Within the sociological tradition, the model first elaborated in 1965 by Lofland and Stark has had enduring influence even when under siege. L&S offered a motivational model which postulates that conversion results when individuals move through a series of events, including the experience of enduring and acutely felt tension, that arises in the context of a religious problem-solving perspective, which leads an individual to see him or herself as a “seeker,” where an alternative (cult, religion, political creed, philosophy) becomes available at a perceived “turning point,” where an affective bond is formed with other new converts and extra-group connections are absent or neutralized, and where interactions within the New Way are intensive. This perspective seems influenced by William James’ (1902) emphasis on crisis and discontent but lacks any explicitly religious content.
The Lofland and Stark model has been much debated. Some criticize it for its lack of empirical specificity, others for its implicit individualism. One influential test, done by Snow and Philips of a Buddhist group, ended up agreeing with the view that intense interaction is required for conversions to “stick,” but completely disagreed that personal crisis and a seeking personality were prerequisites. Other studies have called into doubt whether one need embrace a problem-seeking perspective or be segregated from outside influences. And, countering the individual-centered account first offered, Greil argued that people become seekers when their social networks fail them, when identity is spoiled. For Granqvist, the best way to mediate the conflicting impulses of the Pauline and Augustinian accounts is to connect them to differing levels of preexisting attachment (those whose attachments are insecure are prone to sudden flashing transformation; those whose connections are more secure are prone to slower rationalized change). Meanwhile, rational choice scholars see conversion as an elaborate cost-benefit assessment, where the high costs of abandoning one’s existing worldview may be finally outweighed by the allures of a new one.
As much as all this, the historical accounts often seem the most nuanced and subtle. Rodger Payne, relying on a Foucauldian sense of historical and epistemic determination, sees conversions made among early American Protestants as serving certain social functions; in this case conversion narratives enabled the emergence of a new social self ideologically in tune with industrial modernization. But speaking of the emergence in the American South of a fairly quick and widespread conversion in the late 1700’s from Anglicanism to the Baptist faith, Jewel Spangler has argued that one cannot simply attribute this upheaval to economic or class-based dissatisfaction, but must rather also attend to the felt need for emotionally intense experiences that were otherwise lacking in rural Virginia and elsewhere. Two centuries later a more common narrative was the white southern conversion narrative renouncing racism.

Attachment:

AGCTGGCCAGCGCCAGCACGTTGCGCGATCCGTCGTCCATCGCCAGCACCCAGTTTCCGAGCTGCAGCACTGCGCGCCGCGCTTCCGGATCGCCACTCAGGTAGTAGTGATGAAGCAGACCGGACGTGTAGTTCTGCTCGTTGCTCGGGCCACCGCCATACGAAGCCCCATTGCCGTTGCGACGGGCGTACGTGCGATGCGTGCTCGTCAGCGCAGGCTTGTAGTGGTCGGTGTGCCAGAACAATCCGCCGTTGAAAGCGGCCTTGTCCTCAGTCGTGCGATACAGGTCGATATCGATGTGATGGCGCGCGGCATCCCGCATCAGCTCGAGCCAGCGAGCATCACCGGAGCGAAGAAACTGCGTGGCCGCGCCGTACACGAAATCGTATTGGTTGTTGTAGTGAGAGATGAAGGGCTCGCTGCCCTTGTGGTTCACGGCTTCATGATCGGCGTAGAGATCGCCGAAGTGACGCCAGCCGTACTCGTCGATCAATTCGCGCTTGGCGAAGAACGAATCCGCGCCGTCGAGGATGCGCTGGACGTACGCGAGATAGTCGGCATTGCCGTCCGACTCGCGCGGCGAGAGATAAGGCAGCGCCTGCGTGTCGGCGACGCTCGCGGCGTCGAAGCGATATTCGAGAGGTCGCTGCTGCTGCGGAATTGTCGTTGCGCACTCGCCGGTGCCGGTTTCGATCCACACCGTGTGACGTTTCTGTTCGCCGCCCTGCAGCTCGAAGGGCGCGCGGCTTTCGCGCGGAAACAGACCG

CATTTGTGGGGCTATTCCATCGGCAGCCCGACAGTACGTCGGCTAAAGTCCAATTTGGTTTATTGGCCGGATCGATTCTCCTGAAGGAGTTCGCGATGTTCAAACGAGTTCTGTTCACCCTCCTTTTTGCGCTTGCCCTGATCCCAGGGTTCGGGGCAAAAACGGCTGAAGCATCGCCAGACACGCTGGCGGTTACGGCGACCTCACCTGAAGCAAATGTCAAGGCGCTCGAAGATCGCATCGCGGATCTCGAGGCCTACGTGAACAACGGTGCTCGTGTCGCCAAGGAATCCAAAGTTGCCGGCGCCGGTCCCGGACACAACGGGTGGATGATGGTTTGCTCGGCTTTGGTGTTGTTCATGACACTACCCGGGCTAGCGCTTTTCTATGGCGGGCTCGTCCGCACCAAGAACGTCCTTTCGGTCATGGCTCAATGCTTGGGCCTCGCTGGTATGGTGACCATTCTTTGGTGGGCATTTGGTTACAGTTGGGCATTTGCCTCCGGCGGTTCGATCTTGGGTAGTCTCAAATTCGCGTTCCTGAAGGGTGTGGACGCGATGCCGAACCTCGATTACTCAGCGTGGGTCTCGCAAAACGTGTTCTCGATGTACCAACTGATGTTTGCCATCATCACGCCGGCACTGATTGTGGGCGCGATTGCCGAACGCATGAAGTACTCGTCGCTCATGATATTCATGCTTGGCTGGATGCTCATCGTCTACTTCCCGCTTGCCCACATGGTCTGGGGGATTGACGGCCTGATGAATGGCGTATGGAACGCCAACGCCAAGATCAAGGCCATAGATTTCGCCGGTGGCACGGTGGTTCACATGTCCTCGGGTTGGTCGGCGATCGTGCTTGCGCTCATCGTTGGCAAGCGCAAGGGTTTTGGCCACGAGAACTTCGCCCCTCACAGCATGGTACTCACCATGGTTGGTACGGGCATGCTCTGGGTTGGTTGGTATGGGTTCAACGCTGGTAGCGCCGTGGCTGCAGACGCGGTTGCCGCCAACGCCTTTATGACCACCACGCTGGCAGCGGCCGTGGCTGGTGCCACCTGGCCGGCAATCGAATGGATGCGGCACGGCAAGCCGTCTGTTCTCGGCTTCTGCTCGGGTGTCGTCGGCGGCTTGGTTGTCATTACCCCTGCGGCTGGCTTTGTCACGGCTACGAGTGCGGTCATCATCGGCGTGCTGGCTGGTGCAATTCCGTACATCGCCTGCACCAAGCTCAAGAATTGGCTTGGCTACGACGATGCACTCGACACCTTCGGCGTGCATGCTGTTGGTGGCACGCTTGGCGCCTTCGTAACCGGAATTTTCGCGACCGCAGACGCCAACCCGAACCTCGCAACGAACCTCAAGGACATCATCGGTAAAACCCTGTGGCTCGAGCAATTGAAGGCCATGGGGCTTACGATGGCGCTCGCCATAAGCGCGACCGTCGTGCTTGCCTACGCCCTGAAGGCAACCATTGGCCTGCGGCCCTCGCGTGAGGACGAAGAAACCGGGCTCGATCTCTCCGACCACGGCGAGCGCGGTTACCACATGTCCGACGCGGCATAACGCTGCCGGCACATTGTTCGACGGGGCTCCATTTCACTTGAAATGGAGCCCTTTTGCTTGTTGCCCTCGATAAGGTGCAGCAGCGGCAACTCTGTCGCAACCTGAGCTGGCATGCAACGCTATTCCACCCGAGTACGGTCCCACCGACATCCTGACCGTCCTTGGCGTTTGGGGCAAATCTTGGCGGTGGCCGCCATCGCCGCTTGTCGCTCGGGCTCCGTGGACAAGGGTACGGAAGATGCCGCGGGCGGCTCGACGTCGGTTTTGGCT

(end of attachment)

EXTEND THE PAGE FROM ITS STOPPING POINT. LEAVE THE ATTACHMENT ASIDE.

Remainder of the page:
The historically frequent instances of coerced conversions provide other intriguing test cases. The often brutal efforts to convert the colonized and native populations of distant locales deployed every imaginable tactic: death threats (such as Charlemagne’s offer to the Saxons that they either accept baptism or the sword), the manipulation of ritual and space, aggressive efforts to win over opinion leaders in the hope that new beliefs would trickle down, and mass spectacles aimed at inducing awestruck confessions.
It is hard to know whether these accounts, taken as a whole, which often seem to offer hyper-rationalistic accounts of psychological transformation, wholly capture the dynamics of the sometimes capricious decision to convert or the sudden (opposed) awareness that this is not working, the lingering doubts that long shadow one’s slowly forming new philosophy, the manner by which conversion seems to vary based on gendered experiences, the sense of dawning recognition that this change feels right and even the possibility of Damascus Road blinding light awakenings. Accounting for conversion is complicated by the wide range of experiences traveling under the name, and the contrary problems posed by the often unreliable testimony of new converts and the fact that conversion may actually be constituted by those very accounts.
SOURCES: David Snow and Richard Machalek, “The Sociology of Conversion,” Annual Review of Sociology 10 (1984): 167-190; John Lofland and Norman Skonovd, “Conversion Motifs,” Journal for the Scientific Study of Religion 20.4 (1981): 373-385; Patrick Riley, Character and Conversion in Autobiography: Augustine, Montaigne, Descartes, Rousseau, and Sartre (Charlottesville: University of Virginia Press, 2004); Dabney Anderson Bankert, “Secularizing the Word: Conversion Models in Caucer’s Troilus and Criseyde,” Chaucer Review 37.3 (2003): 196-218; J. Lofland and R. Stark, “Becoming a World-Saver: A Theory of Conversion to a Deviant Perspective,” American Sociological Review 30.6 (1965): 862-875; William James, The Varieties of Religious Experience: A Study in Human Nature (New York: New American Library,  1958); Henri Gooren, “Reassessing Conventional Approaches to Conversion: Toward a New Synthesis,” Journal for the Scientific Study of Religion 46.3 (2007): 337-353; Pehr Granqvist, “Attachment Theory and Religious Conversions: A Review and a Resolution of the Classic and Contemporary Paradigm Chasm,” Review of Religious Research 45.2 (2003): 172-187; Rodger Payne, The Self and the Sacred: Conversion and Autobiography in Early American Protestantism (Knoxville: University of Tennessee Press, 1998); Jewel L. Spangler, “Becoming Baptists: Conversion in Colonial and Early National Virginia,” Journal of Southern History 67.2 (May 2001): 243-286; James Muldoon, ed., The Spiritual Conversion of the Americas (Gainesville, Fla.: University Press of Florida, 2004); Richard Fletcher, The Barbarian Conversion: From Paganism to Christianity (New Holt: Holt, 1998); Fred Hobson, But Now I See: The White Southern Racial Conversion Narrative (Baton Rouge: Louisiana State University Press, 1999).